Olympic champion Kosuke Hagino is coming off of a successful Summer Universiade, where the 23-year-old earned 5 medals on the meet. Individually, the Japanese swimmer took gold in the 200m IM, silver in the 400m IM and silver in the 100m backstroke, while also claiming a medley relay bronze and gold as a member of Japan’s winning 4x200m free relay.
What’s next for the dynamic weapon who topped the 400m IM podium in Rio last summer? According to The Japan Times, the newly-minted professional athlete will be based in the United States, taking up training in Arizona for the time being.
“It’s a waste to stay in Japan. I feel like there are new things out there,” Hagino stated upon returning to his home nation post-Taipei. “I want to soak up all kinds of experiences and be an aggressive challenger.”
Part of being an aggressive challenger is continuing to rehab his elbow since having surgery late last year. The original injury stemmed from a bike fall while at training camp in France right before the 2015 World Championships, an incident which forced him to withdraw from that competition.
Although no specific institution has been named as Hagino’s new base, in the past, Hagino has trained at Northern Arizona University in Flagstaff, a locale which attracts athletes from around the world due to its high altitude. Britain’s Siobhan-Marie O’Connor and Jazz Carlin, as well as Hagino’s countryman Daiya Seto have all trained at NAU at some point.
He’s looking for ways to keep going a few more years.
If he trains in the USA, maybe he’ll show up at some of the meets. The USA could use some good competition in the 200 IM and 400 IM and 200 free.
I’d love to see him train in Tucson with the amazing Augie Busch. He’d be the first man under 4 minutes in the 400 IM!
Phoenix Swim Club
I’ll put money on that
Bowman training Hagino to race Chase. I don’t think so.
Exactly….I don’t understand why Bowman would ever train someone from a different country. I see that he has on several occasions, but could someone explain to my what, exactly, is the motivation to train one of your athletes to compete against another one of your athletes? If it were me, I would give one set of techniqjue tips to my favorite swimmer, and to the other I would say things like “bend your knees more”. 😉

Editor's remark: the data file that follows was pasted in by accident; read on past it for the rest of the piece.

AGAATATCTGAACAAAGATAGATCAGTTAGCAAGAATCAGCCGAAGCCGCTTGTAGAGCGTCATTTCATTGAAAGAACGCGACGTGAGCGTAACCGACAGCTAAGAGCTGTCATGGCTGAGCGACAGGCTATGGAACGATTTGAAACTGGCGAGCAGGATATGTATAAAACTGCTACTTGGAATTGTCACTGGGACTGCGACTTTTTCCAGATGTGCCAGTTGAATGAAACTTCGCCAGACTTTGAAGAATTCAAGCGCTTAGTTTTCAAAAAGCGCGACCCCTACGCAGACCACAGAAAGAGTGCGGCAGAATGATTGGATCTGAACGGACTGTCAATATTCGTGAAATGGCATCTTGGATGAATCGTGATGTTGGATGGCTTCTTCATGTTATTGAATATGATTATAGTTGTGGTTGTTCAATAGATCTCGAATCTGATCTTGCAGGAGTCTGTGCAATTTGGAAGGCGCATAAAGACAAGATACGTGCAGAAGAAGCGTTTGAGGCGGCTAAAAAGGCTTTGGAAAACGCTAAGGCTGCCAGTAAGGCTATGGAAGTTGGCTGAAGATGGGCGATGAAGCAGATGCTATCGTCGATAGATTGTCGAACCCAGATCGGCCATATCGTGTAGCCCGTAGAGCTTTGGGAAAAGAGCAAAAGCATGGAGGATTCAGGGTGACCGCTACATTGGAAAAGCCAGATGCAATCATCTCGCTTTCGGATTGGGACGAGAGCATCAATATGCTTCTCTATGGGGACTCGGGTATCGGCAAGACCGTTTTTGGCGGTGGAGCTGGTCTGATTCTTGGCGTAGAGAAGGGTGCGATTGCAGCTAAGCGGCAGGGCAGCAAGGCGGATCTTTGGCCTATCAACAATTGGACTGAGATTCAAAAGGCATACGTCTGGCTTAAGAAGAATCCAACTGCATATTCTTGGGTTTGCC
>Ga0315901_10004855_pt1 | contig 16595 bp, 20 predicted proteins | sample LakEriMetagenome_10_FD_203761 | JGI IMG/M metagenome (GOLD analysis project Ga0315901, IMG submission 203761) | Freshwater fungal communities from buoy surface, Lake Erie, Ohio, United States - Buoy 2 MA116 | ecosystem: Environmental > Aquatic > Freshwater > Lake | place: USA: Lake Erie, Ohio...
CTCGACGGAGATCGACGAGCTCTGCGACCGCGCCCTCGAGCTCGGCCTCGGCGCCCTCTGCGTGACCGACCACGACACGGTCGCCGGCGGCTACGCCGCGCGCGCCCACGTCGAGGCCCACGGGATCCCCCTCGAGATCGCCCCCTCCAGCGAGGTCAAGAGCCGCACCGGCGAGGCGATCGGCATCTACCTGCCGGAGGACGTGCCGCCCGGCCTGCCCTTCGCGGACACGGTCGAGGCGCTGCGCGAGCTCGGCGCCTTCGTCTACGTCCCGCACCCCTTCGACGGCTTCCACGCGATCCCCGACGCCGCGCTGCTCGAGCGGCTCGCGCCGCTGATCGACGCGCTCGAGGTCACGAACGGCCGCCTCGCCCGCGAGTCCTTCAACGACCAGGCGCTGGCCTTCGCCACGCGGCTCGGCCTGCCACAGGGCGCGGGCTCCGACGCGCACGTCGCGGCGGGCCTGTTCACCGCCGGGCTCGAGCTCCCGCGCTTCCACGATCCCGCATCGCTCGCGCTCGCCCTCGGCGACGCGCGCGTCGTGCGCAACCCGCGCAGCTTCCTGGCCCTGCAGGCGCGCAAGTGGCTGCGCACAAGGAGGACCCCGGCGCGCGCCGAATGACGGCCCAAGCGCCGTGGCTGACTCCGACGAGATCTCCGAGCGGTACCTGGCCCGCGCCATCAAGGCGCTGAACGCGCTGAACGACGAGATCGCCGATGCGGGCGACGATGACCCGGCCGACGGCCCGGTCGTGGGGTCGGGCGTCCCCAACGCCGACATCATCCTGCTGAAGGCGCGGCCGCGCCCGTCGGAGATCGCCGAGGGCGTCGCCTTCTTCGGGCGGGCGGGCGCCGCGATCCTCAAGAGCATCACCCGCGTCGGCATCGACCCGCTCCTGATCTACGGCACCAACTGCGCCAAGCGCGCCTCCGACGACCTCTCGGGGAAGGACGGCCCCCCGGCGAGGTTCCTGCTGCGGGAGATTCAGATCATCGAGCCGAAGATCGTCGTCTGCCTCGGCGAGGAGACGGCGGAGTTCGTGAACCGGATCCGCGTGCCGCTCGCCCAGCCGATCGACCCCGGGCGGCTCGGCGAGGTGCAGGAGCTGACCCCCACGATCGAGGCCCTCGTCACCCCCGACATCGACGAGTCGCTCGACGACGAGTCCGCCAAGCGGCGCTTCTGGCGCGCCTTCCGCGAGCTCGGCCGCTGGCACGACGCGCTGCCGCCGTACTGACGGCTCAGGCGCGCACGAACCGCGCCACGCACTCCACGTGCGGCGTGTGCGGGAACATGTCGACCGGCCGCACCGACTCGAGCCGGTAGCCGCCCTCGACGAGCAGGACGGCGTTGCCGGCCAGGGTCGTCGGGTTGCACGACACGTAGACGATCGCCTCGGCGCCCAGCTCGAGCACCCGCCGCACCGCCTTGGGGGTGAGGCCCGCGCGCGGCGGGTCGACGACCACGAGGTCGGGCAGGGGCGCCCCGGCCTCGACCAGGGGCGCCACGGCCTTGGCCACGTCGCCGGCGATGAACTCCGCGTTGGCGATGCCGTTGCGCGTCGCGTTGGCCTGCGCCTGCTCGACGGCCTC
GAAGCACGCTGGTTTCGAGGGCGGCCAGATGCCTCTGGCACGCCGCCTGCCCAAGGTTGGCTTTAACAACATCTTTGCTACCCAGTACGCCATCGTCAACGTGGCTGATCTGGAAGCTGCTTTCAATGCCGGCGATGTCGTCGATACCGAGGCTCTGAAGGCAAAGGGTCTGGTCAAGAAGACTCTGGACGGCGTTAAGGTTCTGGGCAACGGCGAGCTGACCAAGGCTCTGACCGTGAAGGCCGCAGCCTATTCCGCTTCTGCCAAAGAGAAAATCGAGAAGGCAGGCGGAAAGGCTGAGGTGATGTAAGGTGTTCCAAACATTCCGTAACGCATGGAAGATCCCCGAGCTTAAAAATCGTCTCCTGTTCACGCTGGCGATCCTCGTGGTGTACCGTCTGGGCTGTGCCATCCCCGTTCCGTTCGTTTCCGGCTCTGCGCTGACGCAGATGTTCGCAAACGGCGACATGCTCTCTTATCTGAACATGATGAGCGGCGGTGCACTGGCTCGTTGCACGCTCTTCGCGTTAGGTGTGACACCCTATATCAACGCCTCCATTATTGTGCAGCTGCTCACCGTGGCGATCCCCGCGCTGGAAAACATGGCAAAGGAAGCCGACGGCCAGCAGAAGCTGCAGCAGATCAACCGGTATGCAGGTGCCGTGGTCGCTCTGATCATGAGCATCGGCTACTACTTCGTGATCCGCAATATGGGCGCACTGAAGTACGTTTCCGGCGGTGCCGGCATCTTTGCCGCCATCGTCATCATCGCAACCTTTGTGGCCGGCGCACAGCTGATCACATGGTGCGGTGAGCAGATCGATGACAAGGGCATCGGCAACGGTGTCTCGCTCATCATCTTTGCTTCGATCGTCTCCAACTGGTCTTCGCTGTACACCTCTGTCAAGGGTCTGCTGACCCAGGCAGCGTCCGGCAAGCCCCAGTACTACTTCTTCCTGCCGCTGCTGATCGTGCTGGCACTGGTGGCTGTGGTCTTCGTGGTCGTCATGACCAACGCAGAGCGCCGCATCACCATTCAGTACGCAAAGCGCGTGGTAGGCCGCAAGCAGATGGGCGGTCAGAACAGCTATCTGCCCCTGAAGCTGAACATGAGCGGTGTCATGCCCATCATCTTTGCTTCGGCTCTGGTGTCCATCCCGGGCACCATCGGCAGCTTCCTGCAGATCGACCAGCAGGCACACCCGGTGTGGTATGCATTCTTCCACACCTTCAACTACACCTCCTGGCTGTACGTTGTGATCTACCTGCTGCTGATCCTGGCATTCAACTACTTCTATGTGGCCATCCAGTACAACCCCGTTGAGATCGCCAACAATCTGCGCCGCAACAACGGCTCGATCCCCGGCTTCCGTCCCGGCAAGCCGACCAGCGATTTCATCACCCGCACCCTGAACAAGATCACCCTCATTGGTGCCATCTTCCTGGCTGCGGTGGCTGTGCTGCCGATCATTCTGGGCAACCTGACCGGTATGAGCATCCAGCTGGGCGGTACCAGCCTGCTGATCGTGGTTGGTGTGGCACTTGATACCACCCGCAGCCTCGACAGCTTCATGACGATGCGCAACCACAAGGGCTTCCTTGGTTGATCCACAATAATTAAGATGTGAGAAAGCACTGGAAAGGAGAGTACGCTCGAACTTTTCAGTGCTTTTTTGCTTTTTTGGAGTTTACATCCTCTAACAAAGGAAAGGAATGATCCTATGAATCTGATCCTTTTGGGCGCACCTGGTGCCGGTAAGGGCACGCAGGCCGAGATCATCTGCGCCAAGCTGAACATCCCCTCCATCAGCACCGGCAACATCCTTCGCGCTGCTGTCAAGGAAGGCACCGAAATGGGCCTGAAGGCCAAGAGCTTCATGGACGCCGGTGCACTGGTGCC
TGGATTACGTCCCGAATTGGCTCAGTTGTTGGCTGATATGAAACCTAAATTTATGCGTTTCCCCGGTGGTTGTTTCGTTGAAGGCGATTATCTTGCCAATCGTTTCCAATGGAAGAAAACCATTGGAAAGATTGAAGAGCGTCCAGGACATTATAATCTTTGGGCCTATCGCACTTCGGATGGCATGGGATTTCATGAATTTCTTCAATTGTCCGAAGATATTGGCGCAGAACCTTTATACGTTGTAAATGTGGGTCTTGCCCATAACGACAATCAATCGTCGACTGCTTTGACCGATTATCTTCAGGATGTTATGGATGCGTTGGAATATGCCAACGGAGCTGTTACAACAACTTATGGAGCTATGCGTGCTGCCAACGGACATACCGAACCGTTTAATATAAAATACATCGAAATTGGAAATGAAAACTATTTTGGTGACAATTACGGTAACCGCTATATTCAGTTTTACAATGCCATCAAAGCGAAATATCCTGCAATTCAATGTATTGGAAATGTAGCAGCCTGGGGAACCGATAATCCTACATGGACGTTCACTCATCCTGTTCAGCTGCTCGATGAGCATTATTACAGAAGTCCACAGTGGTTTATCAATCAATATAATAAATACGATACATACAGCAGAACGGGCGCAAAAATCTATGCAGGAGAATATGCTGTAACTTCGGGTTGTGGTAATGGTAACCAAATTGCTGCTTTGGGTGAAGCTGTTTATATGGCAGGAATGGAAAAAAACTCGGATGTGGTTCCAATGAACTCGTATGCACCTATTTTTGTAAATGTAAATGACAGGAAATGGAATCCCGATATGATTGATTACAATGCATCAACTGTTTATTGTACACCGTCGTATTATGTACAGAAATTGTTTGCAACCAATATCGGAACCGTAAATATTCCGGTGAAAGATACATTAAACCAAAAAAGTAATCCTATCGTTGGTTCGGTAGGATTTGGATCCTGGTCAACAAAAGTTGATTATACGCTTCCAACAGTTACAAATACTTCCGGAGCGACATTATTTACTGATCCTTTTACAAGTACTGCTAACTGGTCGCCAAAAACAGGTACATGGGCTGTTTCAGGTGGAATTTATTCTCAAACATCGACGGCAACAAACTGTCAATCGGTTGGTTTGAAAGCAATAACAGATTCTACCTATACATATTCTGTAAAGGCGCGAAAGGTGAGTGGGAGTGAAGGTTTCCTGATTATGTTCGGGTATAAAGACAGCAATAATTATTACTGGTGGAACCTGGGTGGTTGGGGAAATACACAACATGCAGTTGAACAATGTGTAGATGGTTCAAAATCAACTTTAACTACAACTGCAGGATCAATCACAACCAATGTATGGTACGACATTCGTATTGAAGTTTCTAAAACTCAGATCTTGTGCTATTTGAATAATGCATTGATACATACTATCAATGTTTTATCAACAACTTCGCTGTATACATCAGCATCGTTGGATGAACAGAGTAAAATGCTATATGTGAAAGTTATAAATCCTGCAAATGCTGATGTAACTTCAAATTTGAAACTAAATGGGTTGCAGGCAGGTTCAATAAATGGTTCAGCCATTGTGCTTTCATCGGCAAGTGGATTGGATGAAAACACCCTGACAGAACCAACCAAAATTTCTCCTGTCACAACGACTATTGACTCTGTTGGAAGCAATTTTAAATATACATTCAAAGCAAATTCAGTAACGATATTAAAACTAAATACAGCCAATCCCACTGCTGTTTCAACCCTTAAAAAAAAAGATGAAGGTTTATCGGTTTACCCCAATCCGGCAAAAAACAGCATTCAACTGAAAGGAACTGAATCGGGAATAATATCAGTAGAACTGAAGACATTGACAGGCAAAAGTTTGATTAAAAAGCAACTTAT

Bowman took on Agnel when Dwyer was in his group no?
Yes….he did….I’m asking WHY? (all I got was thumbs down! what a bunch of not-very-helpful trolls)
still has the fastest bucket turn in the game. Such a trip to watch. Hope we still see many best times from him in the years to come
Bowman is overrated. Give me Phelps and I’d also be considered one of the top coaches out there.
MA’s dad could out coach you 🙂
Hagino is one of my favorite swimmers, one of the most versatile swimmers out there. My favorite moment is when he upset Sun Yang in the 200 free at the 2014 Asian games.
I’d actually love to see what he could do under Bowman. Bowman’s training philosophy is definitely not for everyone, but Hagino is a very Phelps-like swimmer– he has a strong 200 free, and tends towards the 200s of the strokes with a large aerobic base. I think he could do really well in Bowman’s program.
I thought Agnel was set up to do well in Bowman’s program, too. I have no idea what kind of yardage Hagino grew up swimming, but I think most people would agree the Japanese age group program does a phenomenal job of teaching technique. I suspect, for that reason, that Hagino did not grow up cranking out 10k per practice.
That being said, Bowman has done a great job of developing ASU so far, so it’s possible he realized after Agnel that not everyone has the recuperative ability he’s so used to dealing with in Phelps. If it is ASU, and Hagino does spend any significant amount of time there (definitely >6 weeks), we’ll find out.
I don’t think that Agnes’s problem was distance; he trained pretty hard in France.
He lost his DPS under Bowman. Why, that is the question!
He trained hard in France, but with more quality and fewer yards. He gave interviews to French media outlets saying Bowman’s program was all grind compared to what made him successful before.